Implementing the Commodore VIC chip with FPGA

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Raikovich Tamás
Department of Measurement and Information Systems

Modern digital technology makes it possible to produce hard complexity digital circuits, containing more than one milliard transistors. However, manufacturing individual chips are extremely expensive and the product cannot be modified subsequently. FPGA (Field Programmable Gate Array) integrated circuits are designed to eliminate these problems. It is a semiconductor, which contains programmable logic components and a hierarchy of reconfigurable interconnects that allow the blocks to be "wired together".

To design hard complexity circuits, you need up-to-date designer tools and hardware definition languages. With these, you can easily reproduce computer chips, and memorable electronic devices, which were difficult to design and manufacture in the early years of semiconductor producing. One of these devices is the Commodore 64 computer, which was which was introduced in 1982. With its 595 dollar price, it supported graphical and sound capabilities, which were unobtainable earlier. Until the end of its manufacture in 1994, it was sold in about 15 million copies, which made it to the highest selling computer of all time. My thesis project was to implement the VIC (Video Interface Controller) chip of the original Commodore 64 on a LOGSYS Spartan-3E FPGA development board, designed by the Department of Measurement and Information Systems.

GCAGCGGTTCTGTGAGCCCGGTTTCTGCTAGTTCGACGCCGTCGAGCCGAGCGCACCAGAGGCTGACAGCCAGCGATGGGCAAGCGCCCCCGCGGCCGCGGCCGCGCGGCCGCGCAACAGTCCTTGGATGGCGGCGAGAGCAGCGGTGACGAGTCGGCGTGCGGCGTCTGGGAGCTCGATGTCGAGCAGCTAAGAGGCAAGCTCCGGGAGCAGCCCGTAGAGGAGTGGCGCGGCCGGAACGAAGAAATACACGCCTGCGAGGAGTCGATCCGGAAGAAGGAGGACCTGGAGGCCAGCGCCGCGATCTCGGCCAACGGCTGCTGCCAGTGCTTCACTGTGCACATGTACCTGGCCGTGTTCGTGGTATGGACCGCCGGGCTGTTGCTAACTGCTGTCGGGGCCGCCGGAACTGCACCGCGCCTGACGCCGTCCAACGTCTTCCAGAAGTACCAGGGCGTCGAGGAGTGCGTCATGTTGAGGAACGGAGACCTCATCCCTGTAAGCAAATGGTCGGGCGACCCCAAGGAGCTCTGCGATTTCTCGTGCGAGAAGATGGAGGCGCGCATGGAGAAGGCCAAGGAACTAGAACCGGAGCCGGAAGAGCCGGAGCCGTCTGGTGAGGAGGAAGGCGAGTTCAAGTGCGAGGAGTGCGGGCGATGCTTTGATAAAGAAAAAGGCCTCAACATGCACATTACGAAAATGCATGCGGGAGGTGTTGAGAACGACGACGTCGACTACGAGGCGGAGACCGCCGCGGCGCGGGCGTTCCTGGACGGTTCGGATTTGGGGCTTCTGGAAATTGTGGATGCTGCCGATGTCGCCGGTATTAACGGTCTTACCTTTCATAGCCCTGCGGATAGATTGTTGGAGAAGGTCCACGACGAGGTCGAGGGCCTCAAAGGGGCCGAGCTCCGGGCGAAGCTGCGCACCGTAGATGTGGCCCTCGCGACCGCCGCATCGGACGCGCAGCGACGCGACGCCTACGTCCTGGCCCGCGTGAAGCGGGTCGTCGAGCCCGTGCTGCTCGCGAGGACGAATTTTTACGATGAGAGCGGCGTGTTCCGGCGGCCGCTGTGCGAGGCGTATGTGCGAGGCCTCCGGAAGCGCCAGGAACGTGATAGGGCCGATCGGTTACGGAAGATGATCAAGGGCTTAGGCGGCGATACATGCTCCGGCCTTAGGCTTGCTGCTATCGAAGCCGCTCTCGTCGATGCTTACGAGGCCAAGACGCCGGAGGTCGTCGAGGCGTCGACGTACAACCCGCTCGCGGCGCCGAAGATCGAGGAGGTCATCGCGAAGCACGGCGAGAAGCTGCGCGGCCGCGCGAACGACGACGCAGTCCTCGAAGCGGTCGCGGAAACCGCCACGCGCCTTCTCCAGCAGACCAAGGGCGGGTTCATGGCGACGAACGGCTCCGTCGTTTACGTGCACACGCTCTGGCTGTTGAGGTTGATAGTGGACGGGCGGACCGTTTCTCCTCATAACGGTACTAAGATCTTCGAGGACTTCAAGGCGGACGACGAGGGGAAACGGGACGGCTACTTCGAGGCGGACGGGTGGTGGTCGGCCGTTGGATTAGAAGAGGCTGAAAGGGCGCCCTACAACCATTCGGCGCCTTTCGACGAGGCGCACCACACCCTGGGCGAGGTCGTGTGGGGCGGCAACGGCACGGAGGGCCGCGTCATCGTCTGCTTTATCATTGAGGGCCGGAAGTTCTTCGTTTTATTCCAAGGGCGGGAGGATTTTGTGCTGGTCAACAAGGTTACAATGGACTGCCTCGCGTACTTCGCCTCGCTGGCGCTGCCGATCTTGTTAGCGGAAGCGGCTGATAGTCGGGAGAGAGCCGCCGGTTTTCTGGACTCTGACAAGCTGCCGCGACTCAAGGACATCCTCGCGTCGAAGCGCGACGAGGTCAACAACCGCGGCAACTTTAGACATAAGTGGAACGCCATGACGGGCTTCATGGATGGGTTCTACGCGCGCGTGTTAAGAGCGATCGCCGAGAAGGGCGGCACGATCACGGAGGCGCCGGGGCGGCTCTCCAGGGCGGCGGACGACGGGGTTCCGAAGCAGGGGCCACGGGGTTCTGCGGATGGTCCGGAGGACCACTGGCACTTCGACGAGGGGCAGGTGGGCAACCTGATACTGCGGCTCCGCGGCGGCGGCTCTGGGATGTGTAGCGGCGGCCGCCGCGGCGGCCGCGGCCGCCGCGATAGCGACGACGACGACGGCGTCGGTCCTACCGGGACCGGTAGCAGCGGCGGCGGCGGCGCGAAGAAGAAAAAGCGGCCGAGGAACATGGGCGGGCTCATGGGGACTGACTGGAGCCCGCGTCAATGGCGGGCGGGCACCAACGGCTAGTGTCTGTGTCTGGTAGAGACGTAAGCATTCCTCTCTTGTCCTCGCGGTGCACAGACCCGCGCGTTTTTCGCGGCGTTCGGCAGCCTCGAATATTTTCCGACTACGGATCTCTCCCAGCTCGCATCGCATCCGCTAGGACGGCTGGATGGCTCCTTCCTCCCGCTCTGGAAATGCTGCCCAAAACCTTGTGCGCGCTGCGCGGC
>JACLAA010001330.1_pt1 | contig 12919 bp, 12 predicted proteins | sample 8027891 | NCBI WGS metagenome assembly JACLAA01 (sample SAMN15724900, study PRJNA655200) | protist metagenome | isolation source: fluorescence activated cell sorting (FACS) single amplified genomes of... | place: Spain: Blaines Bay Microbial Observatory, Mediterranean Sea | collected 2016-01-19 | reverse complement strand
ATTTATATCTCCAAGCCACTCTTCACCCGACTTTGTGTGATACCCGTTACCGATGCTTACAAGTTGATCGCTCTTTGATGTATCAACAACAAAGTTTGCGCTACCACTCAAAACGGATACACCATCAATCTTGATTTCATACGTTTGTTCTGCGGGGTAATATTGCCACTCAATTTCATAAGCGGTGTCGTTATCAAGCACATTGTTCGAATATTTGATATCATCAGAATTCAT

This thesis summarize the construction and the operation of the original chip, the modifications which were necessary to implement it on FPGA, and the documentation of the realized hardware, as well as the processor-based system environment and software, used to the test the implementation.


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